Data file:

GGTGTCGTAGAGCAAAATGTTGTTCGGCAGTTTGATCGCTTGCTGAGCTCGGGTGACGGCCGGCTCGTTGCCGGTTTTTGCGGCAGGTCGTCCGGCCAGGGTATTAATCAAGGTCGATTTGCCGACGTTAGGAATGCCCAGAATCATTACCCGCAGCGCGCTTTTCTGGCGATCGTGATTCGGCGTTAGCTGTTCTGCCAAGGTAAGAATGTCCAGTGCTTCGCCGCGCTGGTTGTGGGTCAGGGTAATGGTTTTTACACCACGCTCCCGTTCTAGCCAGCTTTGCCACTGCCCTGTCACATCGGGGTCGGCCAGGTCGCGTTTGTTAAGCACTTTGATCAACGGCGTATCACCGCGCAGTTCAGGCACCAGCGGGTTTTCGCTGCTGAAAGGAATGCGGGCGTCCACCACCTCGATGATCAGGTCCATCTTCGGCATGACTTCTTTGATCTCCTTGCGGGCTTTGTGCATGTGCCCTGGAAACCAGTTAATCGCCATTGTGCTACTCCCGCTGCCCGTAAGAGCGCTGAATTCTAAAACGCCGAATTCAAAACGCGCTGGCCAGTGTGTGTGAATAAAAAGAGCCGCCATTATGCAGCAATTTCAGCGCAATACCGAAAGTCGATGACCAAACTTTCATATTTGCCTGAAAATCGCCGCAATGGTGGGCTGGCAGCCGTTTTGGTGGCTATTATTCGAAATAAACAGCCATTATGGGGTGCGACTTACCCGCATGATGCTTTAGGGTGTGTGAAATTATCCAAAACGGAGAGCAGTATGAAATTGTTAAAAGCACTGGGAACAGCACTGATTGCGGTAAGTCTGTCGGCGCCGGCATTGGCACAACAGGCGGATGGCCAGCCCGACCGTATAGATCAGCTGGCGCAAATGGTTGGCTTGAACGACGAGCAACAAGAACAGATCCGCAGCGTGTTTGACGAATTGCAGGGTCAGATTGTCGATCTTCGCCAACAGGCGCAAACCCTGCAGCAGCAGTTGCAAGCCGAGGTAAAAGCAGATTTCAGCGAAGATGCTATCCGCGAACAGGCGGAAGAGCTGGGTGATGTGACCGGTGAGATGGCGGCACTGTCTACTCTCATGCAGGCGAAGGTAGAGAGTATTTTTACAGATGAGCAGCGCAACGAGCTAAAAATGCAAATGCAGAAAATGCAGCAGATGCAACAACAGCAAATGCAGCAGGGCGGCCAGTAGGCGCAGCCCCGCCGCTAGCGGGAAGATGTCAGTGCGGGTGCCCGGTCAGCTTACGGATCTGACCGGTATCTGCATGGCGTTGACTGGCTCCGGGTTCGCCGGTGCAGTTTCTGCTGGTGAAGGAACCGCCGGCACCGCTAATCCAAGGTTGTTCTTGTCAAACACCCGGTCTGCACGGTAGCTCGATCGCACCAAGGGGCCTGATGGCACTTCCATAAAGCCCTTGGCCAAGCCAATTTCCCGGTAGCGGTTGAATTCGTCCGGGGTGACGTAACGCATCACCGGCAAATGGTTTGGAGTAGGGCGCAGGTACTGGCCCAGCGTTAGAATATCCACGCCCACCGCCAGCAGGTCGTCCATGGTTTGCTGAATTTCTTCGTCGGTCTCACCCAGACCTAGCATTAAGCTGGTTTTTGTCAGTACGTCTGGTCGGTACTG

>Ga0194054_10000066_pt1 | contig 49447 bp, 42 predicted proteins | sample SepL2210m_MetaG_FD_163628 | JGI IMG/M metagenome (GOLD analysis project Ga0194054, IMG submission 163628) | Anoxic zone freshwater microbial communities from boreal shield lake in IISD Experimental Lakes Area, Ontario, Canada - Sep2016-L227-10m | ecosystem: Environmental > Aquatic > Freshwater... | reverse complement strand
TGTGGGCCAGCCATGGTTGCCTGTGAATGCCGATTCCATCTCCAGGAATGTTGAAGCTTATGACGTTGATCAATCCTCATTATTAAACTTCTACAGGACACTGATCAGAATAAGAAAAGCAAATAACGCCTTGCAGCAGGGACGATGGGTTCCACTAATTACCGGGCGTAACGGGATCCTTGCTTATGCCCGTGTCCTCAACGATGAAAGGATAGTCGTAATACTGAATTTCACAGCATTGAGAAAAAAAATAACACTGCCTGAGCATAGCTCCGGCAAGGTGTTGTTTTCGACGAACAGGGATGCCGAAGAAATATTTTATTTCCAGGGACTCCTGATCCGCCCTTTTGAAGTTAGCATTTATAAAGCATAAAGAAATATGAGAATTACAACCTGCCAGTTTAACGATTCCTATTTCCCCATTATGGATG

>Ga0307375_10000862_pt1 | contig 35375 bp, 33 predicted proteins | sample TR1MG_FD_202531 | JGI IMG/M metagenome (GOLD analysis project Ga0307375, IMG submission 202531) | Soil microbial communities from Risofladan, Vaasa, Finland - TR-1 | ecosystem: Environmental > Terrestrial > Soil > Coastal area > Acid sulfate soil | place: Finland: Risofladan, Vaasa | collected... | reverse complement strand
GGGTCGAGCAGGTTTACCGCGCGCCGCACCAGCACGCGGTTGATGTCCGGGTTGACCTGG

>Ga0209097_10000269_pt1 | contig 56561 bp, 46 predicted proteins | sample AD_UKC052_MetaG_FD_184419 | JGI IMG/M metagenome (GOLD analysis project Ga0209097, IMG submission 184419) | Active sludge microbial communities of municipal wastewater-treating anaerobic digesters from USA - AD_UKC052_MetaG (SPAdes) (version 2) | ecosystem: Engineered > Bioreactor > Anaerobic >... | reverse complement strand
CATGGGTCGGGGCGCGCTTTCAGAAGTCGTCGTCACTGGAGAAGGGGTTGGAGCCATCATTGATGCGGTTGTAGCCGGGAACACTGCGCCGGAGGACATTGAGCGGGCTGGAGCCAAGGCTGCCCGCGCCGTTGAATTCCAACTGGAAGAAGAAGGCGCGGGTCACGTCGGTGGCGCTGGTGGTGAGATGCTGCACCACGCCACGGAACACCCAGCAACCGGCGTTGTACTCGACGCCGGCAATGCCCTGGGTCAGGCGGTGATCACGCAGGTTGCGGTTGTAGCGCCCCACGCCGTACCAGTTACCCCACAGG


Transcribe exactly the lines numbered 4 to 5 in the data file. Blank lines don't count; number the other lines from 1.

>Ga0307375_10000862_pt1 | contig 35375 bp, 33 predicted proteins | sample TR1MG_FD_202531 | JGI IMG/M metagenome (GOLD analysis project Ga0307375, IMG submission 202531) | Soil microbial communities from Risofladan, Vaasa, Finland - TR-1 | ecosystem: Environmental > Terrestrial > Soil > Coastal area > Acid sulfate soil | place: Finland: Risofladan, Vaasa | collected... | reverse complement strand
GGGTCGAGCAGGTTTACCGCGCGCCGCACCAGCACGCGGTTGATGTCCGGGTTGACCTGG